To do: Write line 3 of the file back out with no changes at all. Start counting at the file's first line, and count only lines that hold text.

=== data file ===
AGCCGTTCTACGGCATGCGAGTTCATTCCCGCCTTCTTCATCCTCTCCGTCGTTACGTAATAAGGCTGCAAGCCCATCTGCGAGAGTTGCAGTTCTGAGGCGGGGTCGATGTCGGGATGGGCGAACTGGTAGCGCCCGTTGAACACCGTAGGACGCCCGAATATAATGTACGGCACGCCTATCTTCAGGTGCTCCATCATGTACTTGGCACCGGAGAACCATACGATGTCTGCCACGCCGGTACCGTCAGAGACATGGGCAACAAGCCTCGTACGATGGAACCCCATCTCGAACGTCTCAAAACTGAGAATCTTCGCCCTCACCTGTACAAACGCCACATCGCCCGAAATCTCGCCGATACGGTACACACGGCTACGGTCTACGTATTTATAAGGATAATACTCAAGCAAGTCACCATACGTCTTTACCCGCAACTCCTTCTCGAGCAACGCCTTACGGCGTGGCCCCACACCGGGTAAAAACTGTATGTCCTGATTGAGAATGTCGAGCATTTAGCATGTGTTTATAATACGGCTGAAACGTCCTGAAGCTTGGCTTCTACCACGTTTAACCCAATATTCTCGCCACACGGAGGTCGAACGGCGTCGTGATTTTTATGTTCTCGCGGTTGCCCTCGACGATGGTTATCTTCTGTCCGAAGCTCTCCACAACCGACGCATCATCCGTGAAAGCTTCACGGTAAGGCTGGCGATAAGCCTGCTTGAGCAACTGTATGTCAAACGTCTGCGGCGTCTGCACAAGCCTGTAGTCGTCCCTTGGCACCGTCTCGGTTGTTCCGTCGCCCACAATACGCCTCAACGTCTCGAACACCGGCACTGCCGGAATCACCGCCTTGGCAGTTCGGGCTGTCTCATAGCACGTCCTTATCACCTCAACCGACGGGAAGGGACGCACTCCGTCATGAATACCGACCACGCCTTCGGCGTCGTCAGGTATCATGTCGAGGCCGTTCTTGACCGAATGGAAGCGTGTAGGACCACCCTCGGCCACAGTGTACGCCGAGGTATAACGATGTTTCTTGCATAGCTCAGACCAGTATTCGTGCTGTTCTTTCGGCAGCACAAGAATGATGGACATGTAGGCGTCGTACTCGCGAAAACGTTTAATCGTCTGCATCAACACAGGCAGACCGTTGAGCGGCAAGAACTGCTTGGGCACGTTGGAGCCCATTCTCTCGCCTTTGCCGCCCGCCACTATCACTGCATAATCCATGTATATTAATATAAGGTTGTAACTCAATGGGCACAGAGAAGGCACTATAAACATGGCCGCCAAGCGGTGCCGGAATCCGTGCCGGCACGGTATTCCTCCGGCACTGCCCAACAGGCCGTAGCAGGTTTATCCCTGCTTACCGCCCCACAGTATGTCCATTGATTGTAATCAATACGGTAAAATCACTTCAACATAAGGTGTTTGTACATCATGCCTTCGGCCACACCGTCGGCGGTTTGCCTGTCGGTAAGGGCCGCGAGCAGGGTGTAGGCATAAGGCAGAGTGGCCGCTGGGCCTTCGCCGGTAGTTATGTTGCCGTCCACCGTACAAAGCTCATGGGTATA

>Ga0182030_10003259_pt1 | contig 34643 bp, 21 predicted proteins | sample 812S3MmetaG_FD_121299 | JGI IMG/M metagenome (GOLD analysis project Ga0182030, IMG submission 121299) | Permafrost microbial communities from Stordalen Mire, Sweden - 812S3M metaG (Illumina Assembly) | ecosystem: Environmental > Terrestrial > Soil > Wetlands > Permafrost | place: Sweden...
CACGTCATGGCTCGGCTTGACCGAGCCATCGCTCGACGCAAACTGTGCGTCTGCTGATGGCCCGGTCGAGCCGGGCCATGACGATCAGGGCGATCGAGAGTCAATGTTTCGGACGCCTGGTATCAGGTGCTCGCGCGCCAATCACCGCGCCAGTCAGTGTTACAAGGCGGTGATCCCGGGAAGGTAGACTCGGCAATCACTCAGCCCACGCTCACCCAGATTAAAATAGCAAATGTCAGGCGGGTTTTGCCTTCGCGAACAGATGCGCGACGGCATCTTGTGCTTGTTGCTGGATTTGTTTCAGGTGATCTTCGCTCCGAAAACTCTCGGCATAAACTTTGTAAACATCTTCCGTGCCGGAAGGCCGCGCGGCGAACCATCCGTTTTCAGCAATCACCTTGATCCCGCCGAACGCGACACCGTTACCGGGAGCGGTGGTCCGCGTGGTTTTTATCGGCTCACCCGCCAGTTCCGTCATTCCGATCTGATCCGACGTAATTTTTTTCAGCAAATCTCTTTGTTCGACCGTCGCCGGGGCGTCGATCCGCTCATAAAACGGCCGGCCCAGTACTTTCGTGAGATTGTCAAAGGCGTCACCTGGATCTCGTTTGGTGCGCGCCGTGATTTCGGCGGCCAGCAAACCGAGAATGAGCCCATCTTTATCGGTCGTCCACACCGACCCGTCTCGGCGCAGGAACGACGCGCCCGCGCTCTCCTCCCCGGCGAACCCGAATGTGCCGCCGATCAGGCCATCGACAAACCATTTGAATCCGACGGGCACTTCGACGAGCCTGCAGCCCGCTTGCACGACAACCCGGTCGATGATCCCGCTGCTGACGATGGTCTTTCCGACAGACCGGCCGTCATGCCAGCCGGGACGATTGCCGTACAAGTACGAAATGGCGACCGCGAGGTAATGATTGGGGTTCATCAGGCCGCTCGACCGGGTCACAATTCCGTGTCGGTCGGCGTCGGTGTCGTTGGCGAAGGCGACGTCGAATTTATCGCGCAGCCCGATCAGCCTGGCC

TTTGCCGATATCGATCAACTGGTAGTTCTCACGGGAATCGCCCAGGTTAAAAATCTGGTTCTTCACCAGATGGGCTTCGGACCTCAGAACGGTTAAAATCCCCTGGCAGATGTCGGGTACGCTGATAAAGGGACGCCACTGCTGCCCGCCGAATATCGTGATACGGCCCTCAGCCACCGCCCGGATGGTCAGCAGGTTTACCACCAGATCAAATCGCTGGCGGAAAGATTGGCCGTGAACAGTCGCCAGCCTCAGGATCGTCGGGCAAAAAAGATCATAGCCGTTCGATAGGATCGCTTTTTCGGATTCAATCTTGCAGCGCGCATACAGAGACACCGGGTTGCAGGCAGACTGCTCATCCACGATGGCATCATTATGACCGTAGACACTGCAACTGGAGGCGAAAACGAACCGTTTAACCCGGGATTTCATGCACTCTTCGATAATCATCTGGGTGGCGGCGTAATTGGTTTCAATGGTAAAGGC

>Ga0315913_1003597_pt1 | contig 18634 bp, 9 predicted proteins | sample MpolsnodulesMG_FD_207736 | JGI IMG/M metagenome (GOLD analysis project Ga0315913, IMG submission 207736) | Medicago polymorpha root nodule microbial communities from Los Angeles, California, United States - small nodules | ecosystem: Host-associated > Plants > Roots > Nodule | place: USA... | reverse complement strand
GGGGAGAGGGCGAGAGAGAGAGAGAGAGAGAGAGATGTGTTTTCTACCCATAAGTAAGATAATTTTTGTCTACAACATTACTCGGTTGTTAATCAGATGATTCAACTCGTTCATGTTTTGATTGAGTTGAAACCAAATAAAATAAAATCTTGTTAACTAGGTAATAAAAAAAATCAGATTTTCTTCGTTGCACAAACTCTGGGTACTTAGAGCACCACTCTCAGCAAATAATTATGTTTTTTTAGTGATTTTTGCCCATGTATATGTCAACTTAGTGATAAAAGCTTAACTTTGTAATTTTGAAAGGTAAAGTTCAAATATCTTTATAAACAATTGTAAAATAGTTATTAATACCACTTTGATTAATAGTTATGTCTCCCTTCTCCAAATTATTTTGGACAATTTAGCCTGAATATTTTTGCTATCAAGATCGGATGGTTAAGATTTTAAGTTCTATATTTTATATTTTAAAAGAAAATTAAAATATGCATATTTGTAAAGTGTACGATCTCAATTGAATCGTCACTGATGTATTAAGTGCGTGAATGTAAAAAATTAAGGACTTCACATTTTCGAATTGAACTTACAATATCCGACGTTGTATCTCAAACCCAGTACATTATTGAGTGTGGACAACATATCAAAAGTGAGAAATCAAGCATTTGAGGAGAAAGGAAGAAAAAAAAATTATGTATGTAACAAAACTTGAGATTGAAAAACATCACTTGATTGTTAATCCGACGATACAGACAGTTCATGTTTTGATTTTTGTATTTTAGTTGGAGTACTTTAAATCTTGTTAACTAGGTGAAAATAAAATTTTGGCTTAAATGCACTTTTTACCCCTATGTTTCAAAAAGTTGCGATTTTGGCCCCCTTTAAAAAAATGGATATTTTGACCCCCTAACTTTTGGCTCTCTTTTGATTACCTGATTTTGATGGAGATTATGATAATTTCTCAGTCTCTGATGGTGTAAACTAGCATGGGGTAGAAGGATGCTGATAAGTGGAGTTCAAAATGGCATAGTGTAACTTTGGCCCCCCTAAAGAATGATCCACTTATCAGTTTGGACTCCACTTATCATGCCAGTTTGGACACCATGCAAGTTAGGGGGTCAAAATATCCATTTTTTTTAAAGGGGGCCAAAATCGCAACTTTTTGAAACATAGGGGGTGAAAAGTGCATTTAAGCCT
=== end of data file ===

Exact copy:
CACGTCATGGCTCGGCTTGACCGAGCCATCGCTCGACGCAAACTGTGCGTCTGCTGATGGCCCGGTCGAGCCGGGCCATGACGATCAGGGCGATCGAGAGTCAATGTTTCGGACGCCTGGTATCAGGTGCTCGCGCGCCAATCACCGCGCCAGTCAGTGTTACAAGGCGGTGATCCCGGGAAGGTAGACTCGGCAATCACTCAGCCCACGCTCACCCAGATTAAAATAGCAAATGTCAGGCGGGTTTTGCCTTCGCGAACAGATGCGCGACGGCATCTTGTGCTTGTTGCTGGATTTGTTTCAGGTGATCTTCGCTCCGAAAACTCTCGGCATAAACTTTGTAAACATCTTCCGTGCCGGAAGGCCGCGCGGCGAACCATCCGTTTTCAGCAATCACCTTGATCCCGCCGAACGCGACACCGTTACCGGGAGCGGTGGTCCGCGTGGTTTTTATCGGCTCACCCGCCAGTTCCGTCATTCCGATCTGATCCGACGTAATTTTTTTCAGCAAATCTCTTTGTTCGACCGTCGCCGGGGCGTCGATCCGCTCATAAAACGGCCGGCCCAGTACTTTCGTGAGATTGTCAAAGGCGTCACCTGGATCTCGTTTGGTGCGCGCCGTGATTTCGGCGGCCAGCAAACCGAGAATGAGCCCATCTTTATCGGTCGTCCACACCGACCCGTCTCGGCGCAGGAACGACGCGCCCGCGCTCTCCTCCCCGGCGAACCCGAATGTGCCGCCGATCAGGCCATCGACAAACCATTTGAATCCGACGGGCACTTCGACGAGCCTGCAGCCCGCTTGCACGACAACCCGGTCGATGATCCCGCTGCTGACGATGGTCTTTCCGACAGACCGGCCGTCATGCCAGCCGGGACGATTGCCGTACAAGTACGAAATGGCGACCGCGAGGTAATGATTGGGGTTCATCAGGCCGCTCGACCGGGTCACAATTCCGTGTCGGTCGGCGTCGGTGTCGTTGGCGAAGGCGACGTCGAATTTATCGCGCAGCCCGATCAGCCTGGCC